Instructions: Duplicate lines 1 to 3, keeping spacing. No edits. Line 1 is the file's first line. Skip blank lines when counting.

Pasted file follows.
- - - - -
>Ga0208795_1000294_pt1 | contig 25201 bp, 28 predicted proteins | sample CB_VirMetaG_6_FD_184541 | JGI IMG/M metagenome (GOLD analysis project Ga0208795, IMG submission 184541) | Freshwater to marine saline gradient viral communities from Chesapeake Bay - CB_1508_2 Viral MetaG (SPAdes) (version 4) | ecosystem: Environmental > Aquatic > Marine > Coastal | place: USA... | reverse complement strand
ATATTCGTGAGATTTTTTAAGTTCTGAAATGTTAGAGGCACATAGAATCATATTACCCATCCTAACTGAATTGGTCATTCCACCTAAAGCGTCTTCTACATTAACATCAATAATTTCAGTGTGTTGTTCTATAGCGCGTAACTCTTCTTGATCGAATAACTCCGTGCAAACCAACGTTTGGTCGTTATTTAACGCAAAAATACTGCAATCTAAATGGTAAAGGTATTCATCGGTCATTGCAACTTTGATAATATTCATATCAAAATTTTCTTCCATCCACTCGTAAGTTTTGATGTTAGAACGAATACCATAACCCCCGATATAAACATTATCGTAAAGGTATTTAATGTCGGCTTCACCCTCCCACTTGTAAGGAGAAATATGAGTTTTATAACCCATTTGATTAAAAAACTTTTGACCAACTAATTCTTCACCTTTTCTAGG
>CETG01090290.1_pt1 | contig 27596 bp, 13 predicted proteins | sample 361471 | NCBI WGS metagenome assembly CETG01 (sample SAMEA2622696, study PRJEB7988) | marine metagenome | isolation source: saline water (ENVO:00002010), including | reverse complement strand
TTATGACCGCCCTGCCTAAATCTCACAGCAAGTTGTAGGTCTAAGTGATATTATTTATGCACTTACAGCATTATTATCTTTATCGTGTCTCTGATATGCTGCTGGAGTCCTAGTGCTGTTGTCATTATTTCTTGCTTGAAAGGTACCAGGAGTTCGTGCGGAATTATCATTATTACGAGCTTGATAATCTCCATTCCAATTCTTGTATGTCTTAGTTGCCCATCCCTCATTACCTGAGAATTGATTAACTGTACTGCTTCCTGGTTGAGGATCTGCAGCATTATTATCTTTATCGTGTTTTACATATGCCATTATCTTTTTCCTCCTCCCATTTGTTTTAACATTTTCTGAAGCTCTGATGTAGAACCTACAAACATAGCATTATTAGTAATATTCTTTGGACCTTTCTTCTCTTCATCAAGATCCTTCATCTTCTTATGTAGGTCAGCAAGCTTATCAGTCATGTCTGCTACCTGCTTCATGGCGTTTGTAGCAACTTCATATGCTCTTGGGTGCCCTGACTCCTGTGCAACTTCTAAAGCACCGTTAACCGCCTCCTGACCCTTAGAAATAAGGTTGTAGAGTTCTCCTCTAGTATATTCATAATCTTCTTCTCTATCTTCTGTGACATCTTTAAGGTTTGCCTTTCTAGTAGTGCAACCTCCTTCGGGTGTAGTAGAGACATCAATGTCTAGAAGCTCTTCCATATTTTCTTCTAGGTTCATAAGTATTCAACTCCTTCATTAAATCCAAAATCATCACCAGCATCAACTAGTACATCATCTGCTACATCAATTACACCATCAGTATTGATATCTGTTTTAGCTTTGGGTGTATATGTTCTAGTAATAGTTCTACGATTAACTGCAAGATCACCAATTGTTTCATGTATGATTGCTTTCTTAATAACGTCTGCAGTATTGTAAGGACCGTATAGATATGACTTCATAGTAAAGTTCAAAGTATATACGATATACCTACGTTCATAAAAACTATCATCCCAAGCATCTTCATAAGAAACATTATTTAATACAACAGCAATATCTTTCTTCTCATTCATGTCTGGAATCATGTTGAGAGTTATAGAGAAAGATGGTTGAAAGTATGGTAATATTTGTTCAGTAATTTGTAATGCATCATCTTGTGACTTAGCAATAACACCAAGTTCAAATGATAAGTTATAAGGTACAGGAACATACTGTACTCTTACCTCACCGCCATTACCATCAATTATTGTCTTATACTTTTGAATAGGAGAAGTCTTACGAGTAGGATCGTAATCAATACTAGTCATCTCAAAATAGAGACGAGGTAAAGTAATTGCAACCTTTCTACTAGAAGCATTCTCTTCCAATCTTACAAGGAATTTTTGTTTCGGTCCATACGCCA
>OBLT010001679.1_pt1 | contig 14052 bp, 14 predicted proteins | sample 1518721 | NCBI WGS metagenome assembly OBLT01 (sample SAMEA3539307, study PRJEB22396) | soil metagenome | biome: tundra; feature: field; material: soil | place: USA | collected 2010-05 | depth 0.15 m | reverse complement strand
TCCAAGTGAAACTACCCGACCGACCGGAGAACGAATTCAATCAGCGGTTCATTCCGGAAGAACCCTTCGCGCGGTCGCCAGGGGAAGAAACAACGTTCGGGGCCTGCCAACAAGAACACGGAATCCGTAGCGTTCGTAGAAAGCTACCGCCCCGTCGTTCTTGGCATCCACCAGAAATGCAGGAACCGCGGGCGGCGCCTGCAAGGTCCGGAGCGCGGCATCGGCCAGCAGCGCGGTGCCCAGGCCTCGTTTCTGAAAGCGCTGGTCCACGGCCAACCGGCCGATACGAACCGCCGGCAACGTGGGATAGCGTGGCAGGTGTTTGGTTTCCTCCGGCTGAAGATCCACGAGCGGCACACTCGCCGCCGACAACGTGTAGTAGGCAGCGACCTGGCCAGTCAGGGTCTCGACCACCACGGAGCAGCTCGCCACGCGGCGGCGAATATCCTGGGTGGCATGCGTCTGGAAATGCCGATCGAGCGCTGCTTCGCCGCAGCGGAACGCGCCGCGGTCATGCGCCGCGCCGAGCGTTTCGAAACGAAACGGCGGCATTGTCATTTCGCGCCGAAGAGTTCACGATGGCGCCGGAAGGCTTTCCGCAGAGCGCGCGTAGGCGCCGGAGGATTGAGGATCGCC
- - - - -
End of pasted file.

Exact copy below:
>Ga0208795_1000294_pt1 | contig 25201 bp, 28 predicted proteins | sample CB_VirMetaG_6_FD_184541 | JGI IMG/M metagenome (GOLD analysis project Ga0208795, IMG submission 184541) | Freshwater to marine saline gradient viral communities from Chesapeake Bay - CB_1508_2 Viral MetaG (SPAdes) (version 4) | ecosystem: Environmental > Aquatic > Marine > Coastal | place: USA... | reverse complement strand
ATATTCGTGAGATTTTTTAAGTTCTGAAATGTTAGAGGCACATAGAATCATATTACCCATCCTAACTGAATTGGTCATTCCACCTAAAGCGTCTTCTACATTAACATCAATAATTTCAGTGTGTTGTTCTATAGCGCGTAACTCTTCTTGATCGAATAACTCCGTGCAAACCAACGTTTGGTCGTTATTTAACGCAAAAATACTGCAATCTAAATGGTAAAGGTATTCATCGGTCATTGCAACTTTGATAATATTCATATCAAAATTTTCTTCCATCCACTCGTAAGTTTTGATGTTAGAACGAATACCATAACCCCCGATATAAACATTATCGTAAAGGTATTTAATGTCGGCTTCACCCTCCCACTTGTAAGGAGAAATATGAGTTTTATAACCCATTTGATTAAAAAACTTTTGACCAACTAATTCTTCACCTTTTCTAGG
>CETG01090290.1_pt1 | contig 27596 bp, 13 predicted proteins | sample 361471 | NCBI WGS metagenome assembly CETG01 (sample SAMEA2622696, study PRJEB7988) | marine metagenome | isolation source: saline water (ENVO:00002010), including | reverse complement strand